Homes in La Hacienda Casitas. Credit: bcWorkshop.
In light of all this, was the La Hasienda Casitas project an attempt to circumvent the code with a development of houses on tiny lots and narrow streets, thereby making occupancy (the homes appear to be rentals, at least for now) of new, freestanding and site-built homes available to low-income families of Harlingen?  Kolson Hurley's article discusses the intensive coordination and grant-seeking between and among architect bcWorkshop and non-profit housing developer Community Development Corporation of Brownsville needed to bring the project to fruition, but I have to wonder whether regulatory barriers, rather than anything inherent in the design and construction of this project, is what is standing in the way of adoption of the style by for-profit developers.

*Zoning-abetted in that the restriction of centrally-located lots to single-family use effectively caps land values, allowing the physical deterioration of the housing stock to play the predominant role in establishing property values.

Related posts:
Mobile Home Impediments and Opportunities
Cross-border Urbanism: From Texas to Tamaulipas


  1. I have visited this region of Texas and many of these mobile home parks are retirement communities. These are often medium income places where retirees go for the winter. They are referred to as snowbirds and they will make Texas their residency for tax purposes but spend a larger portion of the year in a house in the north. Not sure what proportion of the population fits this category but would be interesting to know. Maybe I will do some digging if I have the time.

    1. Hi James -- thanks for that info. I did notice that many of the streets within the parks (especially the RV parks) have names suggestive of retirement. I would guess this is probably the case for Bradenton, too.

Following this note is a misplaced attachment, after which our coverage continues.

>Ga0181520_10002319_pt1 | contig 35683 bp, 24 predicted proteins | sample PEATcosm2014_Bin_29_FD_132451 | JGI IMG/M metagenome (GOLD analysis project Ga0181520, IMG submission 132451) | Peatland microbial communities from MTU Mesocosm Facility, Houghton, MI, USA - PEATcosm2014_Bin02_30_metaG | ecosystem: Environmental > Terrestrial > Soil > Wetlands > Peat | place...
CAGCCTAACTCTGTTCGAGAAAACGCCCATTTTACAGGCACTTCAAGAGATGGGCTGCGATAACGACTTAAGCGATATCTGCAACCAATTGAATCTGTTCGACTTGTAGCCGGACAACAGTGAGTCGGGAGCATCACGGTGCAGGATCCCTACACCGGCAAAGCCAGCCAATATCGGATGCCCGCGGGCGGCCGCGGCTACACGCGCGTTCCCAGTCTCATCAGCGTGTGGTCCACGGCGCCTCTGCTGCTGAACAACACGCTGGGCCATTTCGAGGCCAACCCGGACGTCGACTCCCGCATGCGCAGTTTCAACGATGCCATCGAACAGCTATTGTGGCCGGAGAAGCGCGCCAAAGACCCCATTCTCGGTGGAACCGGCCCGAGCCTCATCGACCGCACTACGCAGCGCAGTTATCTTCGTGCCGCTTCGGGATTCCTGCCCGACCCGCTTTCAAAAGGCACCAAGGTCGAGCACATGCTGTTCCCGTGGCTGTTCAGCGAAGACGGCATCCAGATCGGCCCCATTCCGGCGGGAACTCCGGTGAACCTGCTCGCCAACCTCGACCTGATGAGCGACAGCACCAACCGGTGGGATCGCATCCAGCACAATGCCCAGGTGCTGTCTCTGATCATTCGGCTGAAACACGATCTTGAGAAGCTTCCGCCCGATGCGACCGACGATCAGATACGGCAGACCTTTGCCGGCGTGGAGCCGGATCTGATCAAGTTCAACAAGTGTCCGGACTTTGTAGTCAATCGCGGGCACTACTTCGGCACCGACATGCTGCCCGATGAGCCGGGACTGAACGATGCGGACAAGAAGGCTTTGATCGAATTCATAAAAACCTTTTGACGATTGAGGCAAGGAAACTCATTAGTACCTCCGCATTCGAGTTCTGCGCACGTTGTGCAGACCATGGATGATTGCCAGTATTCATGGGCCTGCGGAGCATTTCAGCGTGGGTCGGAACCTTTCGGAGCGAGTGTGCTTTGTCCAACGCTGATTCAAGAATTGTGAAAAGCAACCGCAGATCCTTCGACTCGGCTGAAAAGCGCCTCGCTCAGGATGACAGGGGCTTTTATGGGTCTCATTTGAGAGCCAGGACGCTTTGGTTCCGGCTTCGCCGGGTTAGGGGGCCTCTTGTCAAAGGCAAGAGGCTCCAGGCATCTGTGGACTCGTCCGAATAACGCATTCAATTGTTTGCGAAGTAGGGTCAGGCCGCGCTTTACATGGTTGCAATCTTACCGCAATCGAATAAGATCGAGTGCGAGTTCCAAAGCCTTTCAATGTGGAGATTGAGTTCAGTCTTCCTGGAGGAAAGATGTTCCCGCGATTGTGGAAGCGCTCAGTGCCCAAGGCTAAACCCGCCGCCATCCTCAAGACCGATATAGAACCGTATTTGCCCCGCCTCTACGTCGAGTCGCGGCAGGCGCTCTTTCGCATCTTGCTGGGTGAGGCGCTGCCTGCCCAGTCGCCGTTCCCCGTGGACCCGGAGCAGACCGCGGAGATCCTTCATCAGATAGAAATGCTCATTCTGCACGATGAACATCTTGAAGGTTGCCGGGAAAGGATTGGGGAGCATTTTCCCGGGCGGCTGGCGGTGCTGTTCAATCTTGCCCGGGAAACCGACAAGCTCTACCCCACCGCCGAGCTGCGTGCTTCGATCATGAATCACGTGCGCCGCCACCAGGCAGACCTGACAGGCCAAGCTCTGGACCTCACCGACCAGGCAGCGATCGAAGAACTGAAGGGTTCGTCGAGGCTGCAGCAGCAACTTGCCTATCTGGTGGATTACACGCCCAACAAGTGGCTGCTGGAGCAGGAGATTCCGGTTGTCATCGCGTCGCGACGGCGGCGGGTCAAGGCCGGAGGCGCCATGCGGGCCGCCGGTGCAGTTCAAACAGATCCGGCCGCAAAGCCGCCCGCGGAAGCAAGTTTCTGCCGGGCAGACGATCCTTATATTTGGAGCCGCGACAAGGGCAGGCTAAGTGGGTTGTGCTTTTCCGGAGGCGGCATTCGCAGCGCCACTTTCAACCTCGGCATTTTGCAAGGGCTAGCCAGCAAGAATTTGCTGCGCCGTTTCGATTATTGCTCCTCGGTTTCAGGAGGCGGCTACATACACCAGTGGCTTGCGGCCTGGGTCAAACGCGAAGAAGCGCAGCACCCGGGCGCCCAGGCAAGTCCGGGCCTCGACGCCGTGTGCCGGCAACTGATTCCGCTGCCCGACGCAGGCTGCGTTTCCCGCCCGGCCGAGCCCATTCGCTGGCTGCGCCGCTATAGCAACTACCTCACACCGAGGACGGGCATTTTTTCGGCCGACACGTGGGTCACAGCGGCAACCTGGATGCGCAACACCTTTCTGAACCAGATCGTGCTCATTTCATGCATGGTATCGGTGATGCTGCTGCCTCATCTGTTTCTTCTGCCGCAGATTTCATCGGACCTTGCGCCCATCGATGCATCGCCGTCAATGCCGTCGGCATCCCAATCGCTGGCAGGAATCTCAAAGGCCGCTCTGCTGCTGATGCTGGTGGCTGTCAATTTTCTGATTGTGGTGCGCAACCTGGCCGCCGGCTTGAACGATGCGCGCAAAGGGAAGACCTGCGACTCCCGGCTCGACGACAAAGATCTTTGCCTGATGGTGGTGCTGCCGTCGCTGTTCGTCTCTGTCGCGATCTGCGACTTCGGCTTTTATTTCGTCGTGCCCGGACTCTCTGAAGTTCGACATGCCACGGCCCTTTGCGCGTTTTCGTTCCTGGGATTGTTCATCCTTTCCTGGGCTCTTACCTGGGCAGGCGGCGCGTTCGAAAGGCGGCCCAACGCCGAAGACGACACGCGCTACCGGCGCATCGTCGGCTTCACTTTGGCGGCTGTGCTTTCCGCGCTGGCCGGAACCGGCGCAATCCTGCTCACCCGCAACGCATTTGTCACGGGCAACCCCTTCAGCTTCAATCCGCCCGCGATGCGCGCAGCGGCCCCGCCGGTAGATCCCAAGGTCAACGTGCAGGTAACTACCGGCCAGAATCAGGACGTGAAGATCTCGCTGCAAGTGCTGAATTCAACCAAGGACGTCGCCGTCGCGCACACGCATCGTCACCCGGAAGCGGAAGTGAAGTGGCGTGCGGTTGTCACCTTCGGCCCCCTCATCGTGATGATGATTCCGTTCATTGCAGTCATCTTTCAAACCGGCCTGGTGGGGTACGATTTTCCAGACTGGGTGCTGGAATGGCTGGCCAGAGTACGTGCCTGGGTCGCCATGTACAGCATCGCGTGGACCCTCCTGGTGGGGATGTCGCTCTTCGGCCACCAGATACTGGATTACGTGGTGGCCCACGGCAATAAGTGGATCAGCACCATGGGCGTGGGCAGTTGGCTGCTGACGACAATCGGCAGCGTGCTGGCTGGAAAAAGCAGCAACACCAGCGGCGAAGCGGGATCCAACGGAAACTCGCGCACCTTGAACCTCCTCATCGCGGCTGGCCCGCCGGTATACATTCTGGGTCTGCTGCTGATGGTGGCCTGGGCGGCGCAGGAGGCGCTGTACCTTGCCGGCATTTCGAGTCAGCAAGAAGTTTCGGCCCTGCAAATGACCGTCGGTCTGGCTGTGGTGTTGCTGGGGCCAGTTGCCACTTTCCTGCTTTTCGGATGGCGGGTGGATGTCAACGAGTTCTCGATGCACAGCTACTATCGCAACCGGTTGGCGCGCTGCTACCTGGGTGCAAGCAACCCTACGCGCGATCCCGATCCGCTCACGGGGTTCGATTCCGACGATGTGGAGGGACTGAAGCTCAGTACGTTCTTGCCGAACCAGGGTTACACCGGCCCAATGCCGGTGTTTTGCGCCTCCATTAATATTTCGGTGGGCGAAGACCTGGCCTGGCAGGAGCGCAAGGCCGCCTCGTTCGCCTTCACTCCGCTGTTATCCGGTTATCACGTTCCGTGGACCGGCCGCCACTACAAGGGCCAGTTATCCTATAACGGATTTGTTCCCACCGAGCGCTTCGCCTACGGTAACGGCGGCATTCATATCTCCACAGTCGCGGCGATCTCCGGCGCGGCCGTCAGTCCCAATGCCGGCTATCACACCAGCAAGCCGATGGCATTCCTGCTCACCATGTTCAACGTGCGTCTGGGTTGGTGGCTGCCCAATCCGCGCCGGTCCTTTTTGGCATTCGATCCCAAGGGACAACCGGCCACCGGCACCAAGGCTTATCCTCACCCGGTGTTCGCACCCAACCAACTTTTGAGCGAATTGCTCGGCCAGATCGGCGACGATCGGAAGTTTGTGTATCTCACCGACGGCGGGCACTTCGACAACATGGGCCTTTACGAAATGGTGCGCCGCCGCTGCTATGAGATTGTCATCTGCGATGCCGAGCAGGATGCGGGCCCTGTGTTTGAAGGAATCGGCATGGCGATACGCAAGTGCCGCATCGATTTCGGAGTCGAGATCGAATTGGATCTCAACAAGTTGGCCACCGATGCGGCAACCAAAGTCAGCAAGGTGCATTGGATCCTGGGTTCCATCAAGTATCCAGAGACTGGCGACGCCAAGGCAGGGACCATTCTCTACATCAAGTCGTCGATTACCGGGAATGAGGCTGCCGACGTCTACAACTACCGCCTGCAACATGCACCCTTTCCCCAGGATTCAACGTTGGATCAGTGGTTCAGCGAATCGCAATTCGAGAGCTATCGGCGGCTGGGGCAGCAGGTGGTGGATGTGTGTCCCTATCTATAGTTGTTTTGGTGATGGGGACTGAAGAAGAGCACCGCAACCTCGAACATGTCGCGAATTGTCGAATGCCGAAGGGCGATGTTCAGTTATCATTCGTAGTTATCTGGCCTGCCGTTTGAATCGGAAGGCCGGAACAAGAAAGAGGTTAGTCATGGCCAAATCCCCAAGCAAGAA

2. Now that I look more closely, the mobile home park surrounding this new development is in fact aimed at the 55+ "snowbird" crowd:

      You can rent a single wide lot for $300/month, or park an RV there for as little as $210/month. I don't think it's restricted only to 55+, and I don't see why a younger family couldn't also set up a home there, but overall that does seem to be the target demographic.

    3. Perhaps this isn't relevant but in the nearby - by Texas standards - community of San Benito they have age restricted RV parks:

      This one was featured in an old issue of National Geographic:

    4. Yes, I've found some other age-restricted ones as well. They are not all like that, though -- here's an "all ages family community":

      It's difficult to tell what proportion falls in each category. I suspect the snowbird communities have a more visible online presence due to a need to advertise throughout the US and Canada (there seems to be a large Canadian retiree presence in the Harlingen area -- one even has the maple leaf flying in front of the community center!